This city is in the province of Costa Rica, 10 deg. north latitude, fourteen leagues from the gulf of Darien, and eight westwards from the port called Nombre de Dios. It is judged the strongest place the king of Spain possesses in all the West Indies, except Havanna and Carthagena. Here are two castles almost impregnable, that defend the city, situate at the entry of the port, so that no ship or boat can pass without permission. The garrison consists of three hundred soldiers, and the town is inhabited by about four hundred families. The merchants dwell not here, but only reside awhile, when the galleons come from or go for Spain, by reason of the unhealthiness of the air, occasioned by vapours from the mountains; so that though their chief warehouses are at Puerto Bello, their habitations are at Panama, whence they bring the plate upon mules, when the fair begins, and when the ships belonging to the company of negroes arrive to sell slaves.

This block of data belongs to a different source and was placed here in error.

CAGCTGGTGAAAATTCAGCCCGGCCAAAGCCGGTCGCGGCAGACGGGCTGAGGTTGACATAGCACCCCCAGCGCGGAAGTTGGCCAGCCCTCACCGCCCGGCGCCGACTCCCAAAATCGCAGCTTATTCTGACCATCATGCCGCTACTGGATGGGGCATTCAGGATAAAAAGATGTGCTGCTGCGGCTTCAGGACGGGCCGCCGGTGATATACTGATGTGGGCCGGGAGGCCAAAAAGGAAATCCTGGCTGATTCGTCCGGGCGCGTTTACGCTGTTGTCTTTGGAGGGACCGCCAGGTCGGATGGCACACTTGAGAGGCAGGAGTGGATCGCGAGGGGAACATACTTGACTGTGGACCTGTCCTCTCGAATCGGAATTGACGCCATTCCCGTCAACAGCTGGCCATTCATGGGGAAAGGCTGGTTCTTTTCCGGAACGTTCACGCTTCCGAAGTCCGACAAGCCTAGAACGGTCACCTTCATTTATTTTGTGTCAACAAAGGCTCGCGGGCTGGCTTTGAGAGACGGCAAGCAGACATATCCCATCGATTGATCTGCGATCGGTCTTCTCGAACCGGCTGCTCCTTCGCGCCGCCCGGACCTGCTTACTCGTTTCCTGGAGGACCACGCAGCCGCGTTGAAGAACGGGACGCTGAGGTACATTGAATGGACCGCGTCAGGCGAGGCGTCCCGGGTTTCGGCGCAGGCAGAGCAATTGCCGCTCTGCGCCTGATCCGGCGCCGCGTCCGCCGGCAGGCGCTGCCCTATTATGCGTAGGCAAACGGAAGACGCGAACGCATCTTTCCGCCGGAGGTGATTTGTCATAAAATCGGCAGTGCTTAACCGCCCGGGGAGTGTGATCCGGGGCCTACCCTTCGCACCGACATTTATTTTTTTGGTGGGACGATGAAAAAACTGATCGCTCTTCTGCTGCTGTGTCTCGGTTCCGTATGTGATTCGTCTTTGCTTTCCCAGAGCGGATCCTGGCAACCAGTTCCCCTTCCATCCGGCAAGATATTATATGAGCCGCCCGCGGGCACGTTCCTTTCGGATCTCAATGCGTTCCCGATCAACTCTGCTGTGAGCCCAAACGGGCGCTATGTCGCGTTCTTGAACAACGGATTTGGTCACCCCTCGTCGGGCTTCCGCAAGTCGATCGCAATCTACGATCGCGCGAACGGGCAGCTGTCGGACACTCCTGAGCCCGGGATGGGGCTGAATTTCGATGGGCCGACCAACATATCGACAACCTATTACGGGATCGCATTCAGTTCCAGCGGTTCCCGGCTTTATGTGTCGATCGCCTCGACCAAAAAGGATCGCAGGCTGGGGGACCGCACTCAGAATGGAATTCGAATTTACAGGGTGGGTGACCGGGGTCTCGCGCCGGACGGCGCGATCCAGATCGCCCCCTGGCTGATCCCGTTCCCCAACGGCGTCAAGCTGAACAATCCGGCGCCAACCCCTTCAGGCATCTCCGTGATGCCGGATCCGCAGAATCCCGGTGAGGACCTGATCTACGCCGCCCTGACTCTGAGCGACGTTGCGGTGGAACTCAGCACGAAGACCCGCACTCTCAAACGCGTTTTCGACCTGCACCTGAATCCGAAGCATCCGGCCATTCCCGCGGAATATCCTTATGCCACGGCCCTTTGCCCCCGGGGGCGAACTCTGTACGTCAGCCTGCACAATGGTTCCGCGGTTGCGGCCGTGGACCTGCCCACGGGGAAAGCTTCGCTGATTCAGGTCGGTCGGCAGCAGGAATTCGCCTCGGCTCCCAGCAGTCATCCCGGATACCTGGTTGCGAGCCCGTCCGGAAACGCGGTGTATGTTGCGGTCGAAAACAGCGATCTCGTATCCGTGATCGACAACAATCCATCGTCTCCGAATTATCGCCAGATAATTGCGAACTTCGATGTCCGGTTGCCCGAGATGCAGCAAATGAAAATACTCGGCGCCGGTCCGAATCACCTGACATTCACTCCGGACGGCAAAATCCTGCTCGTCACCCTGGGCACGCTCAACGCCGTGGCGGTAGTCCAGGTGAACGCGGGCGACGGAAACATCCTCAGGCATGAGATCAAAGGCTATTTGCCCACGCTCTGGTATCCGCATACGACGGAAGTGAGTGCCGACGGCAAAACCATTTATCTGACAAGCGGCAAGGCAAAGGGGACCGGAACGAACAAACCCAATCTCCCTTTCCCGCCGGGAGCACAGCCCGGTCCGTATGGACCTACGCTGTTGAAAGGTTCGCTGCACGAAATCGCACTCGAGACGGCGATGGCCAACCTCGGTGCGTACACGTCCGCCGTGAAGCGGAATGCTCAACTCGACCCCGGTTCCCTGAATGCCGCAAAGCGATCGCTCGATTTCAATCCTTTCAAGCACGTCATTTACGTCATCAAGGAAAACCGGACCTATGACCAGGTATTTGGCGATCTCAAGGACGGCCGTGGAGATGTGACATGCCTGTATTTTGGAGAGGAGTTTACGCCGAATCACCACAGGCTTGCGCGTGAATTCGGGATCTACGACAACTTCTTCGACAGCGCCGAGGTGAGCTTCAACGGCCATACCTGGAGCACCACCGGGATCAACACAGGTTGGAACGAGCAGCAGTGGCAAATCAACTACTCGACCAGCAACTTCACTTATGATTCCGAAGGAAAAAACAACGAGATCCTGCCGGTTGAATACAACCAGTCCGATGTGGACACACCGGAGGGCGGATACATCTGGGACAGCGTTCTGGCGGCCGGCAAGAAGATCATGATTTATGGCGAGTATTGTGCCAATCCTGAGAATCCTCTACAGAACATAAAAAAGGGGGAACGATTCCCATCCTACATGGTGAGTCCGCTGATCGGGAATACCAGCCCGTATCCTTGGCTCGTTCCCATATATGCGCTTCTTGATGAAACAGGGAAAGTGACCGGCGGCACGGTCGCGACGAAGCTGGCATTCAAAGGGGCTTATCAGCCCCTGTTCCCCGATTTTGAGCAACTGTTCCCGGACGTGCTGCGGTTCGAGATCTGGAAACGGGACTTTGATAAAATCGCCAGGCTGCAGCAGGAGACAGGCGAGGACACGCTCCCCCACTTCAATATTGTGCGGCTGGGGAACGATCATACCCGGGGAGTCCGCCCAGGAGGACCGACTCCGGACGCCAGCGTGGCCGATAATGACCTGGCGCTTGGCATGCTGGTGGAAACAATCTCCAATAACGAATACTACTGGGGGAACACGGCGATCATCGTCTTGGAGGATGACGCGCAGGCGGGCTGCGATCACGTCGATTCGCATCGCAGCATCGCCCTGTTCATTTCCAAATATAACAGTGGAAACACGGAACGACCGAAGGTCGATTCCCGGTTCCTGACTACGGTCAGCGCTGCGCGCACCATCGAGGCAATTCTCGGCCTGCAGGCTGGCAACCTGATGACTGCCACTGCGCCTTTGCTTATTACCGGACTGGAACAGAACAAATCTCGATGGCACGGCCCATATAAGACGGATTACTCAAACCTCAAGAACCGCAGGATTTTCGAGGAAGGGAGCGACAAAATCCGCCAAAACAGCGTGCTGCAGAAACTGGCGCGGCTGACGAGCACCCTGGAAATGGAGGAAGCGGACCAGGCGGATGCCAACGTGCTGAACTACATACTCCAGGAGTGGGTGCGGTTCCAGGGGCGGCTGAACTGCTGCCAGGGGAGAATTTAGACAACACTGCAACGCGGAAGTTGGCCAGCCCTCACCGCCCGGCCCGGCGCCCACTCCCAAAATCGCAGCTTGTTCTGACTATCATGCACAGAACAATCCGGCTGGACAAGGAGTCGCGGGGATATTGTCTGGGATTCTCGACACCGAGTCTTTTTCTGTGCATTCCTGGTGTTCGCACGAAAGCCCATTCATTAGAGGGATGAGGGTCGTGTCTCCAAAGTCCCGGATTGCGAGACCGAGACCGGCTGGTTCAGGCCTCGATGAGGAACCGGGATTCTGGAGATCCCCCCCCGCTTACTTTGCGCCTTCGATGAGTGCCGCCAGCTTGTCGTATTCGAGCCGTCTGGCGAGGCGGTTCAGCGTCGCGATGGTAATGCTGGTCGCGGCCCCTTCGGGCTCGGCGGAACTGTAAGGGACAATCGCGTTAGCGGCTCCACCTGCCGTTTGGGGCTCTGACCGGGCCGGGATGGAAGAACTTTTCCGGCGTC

Captain Morgan, who knew very well all the avenues of this city and the neighbouring coasts, arrived in the dusk of the evening at Puerto de Naos, ten leagues to the west of Puerto Bello. Being come hither, they sailed up the river to another harbour called Puerto Pontin, where they anchored: here they put themselves into boats and canoes, leaving in the ships only a few men to bring them next day to the port. About midnight they came to a place called Estera longa Lemos, where they all went on shore, and marched by land to the first posts of the city: they had in their company an Englishman, formerly a prisoner in those parts, who now served them for a guide: to him and three or four more they gave commission to take the sentinel, if possible, or kill him on the place: but they seized him so cunningly, as he had no time to give warning with his musket, or make any noise, and brought him, with his hands bound, to Captain Morgan, who asked him how things went in the city, and what forces they had; with other circumstances he desired to know. After every question they made him a thousand menaces to kill him, if he declared not the truth. Then they advanced to the city, carrying the said sentinel bound before them: having marched about a quarter of a league, they came to the castle near the city, which presently they closely surrounded, so that no person could get either in or out.